Brach Eichler: Sessions’ Announcement to Rescind Cole Memo is More Symbolic Than Practical

mg magazine

News that Attorney General Jeff Sessions will rescind the Cole Memo, which de-funded prosecution budgets related to marijuana and thereby effectively created an accommodation for state governments to individually regulate cannabis use, comes at a pivotal moment in New Jersey as Governor-elect Phil Murphy is expected to endorse legislation that would legalize recreational cannabis here.

Charles X. Gormally and John D. Fanburg, attorneys at Brach Eichler, which recently issued a White Paper on New Jersey’s unique attributes relative to cannabis regulation, believe that Sessions’ announced intention of letting each state’s US Attorney determine prosecutorial policy, while fraught with legal contradictions, should not chill the introduction of a cannabis program in New Jersey.


“29 States have some form of regulated cannabis marketplace – there is not enough prosecutorial energy or funding to pursue the industry at this point, and Congress will never provide the resources, so at this point no Attorney General would be able to put those 29 genies back in their bottles.

“The residents of New Jersey deserve better from the chief federal law enforcement official.  Sessions’ move fails to address failed prohibition policies and makes the law a symbolic rather than a practical instrument.  However, the implications cannot be overlooked by anyone with jurisdictional authority in any branch of government.  Will US Attorneys in states with cannabis programs be discouraged from enforcement because they recognize that juries will never convict in states where their local governments permitted cannabis-related activity?  Will States accept a non-action commitment from current US Attorneys who are Presidential political appointees serving at the pleasure of the President when knowing their direct boss, the Attorney General, favors enforcement and can replace them at any time?  It’s a mess only the Trump Administration is capable of creating as it starts a new form of policy war that is not even blue state versus red state delineated.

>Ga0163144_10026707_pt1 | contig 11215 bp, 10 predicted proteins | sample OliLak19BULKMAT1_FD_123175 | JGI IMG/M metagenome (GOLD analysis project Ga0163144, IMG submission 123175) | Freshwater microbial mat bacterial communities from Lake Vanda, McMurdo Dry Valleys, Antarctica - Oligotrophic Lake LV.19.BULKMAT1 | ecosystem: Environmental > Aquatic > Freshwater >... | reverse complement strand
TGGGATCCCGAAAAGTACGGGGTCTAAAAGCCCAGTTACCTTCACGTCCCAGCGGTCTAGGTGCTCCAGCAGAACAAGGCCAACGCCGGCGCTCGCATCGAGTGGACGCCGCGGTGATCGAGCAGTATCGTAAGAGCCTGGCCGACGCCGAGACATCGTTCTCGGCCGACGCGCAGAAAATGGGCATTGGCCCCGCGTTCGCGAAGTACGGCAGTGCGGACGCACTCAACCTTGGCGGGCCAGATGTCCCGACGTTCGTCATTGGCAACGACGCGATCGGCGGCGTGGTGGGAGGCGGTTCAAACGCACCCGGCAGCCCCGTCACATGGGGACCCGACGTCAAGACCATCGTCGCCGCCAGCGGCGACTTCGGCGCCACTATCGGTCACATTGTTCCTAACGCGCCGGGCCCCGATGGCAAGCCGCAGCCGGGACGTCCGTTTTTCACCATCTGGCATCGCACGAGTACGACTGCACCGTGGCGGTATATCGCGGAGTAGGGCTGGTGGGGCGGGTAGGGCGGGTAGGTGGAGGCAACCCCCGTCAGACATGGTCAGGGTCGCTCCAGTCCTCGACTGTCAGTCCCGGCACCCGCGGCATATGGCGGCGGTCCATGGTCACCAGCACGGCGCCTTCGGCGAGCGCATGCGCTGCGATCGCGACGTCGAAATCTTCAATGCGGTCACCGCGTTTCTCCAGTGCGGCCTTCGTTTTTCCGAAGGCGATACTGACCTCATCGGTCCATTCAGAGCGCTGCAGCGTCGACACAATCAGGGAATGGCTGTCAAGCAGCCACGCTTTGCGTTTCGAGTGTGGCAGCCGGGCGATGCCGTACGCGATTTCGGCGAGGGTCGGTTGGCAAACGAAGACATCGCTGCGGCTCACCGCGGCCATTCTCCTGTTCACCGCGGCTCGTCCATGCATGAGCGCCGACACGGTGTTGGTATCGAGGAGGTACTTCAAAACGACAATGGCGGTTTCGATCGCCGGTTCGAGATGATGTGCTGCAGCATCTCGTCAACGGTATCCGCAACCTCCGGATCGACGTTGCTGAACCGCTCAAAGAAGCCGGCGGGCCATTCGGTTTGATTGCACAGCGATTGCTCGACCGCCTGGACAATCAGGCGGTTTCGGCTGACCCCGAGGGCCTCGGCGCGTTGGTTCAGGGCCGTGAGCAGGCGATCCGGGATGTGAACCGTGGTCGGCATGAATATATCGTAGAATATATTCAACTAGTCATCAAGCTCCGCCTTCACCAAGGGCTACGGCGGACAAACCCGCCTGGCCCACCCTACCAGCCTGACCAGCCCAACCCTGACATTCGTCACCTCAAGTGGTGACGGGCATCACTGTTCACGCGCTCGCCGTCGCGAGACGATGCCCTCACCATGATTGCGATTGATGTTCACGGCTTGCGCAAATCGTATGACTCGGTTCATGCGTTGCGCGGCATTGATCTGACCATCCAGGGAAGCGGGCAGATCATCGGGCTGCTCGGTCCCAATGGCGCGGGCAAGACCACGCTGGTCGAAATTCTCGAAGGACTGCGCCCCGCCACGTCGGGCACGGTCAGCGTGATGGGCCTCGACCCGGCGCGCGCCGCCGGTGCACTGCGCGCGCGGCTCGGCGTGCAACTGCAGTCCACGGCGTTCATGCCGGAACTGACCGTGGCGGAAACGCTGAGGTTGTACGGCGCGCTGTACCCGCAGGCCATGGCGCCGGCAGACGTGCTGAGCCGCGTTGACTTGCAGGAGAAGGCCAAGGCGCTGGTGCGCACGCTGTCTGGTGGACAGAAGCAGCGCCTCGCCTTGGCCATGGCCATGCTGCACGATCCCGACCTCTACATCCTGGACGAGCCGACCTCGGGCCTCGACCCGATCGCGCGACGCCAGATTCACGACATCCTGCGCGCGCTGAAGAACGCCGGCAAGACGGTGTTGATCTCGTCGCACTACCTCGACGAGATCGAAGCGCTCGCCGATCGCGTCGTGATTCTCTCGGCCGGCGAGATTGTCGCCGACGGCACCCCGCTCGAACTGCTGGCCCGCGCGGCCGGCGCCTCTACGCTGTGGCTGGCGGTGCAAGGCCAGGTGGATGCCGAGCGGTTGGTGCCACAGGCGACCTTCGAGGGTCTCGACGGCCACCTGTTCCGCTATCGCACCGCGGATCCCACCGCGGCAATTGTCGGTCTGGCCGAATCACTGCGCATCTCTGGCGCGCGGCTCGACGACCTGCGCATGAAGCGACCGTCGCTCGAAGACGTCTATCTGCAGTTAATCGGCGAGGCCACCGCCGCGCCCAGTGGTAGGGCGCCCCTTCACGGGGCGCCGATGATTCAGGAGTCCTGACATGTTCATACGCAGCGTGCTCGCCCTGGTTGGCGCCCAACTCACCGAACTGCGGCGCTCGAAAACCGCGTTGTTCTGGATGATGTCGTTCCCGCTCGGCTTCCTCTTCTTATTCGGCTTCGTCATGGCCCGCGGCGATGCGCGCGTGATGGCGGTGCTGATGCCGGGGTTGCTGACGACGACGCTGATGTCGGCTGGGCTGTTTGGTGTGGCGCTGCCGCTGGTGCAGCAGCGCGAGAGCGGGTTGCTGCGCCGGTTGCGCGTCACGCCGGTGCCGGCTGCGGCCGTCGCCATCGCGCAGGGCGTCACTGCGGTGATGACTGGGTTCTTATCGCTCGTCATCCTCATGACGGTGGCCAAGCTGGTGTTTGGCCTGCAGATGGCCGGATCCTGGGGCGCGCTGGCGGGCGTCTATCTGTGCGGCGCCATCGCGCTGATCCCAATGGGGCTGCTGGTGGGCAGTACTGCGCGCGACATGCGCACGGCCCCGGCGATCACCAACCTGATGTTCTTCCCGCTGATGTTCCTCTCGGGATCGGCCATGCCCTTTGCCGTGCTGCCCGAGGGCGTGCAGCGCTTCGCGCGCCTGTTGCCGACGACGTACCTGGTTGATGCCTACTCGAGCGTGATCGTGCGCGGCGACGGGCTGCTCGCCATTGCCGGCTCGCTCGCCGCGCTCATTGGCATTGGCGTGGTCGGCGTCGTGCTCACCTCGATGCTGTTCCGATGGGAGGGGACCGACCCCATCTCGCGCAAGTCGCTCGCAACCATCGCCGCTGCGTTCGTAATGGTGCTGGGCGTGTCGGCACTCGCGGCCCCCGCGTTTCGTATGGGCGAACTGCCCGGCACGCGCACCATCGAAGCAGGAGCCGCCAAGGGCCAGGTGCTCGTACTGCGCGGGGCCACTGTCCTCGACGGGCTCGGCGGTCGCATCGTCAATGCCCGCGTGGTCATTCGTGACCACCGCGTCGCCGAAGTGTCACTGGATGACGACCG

“However, given fiscal pressures and political ideology, the Murphy Administration may elect to proceed with a measured and deliberative process to consider creating a regulated cannabis marketplace in New Jersey.   This will take time—-as it properly should— and allow time for the federal government to realize its abject failure of effective leadership on the issue.  Leadership should come from the federal government.  Sessions retreat to a time long-past is the polar opposite of leadership.  He also appears out of step with his own political party that defers to states’ prerogatives, promotes small federal government and the great laboratory of states’ rights.  Our Governor elect should keep his vow to New Jersey voters and press ahead.  We can lead by example, since Washington appears that it cannot.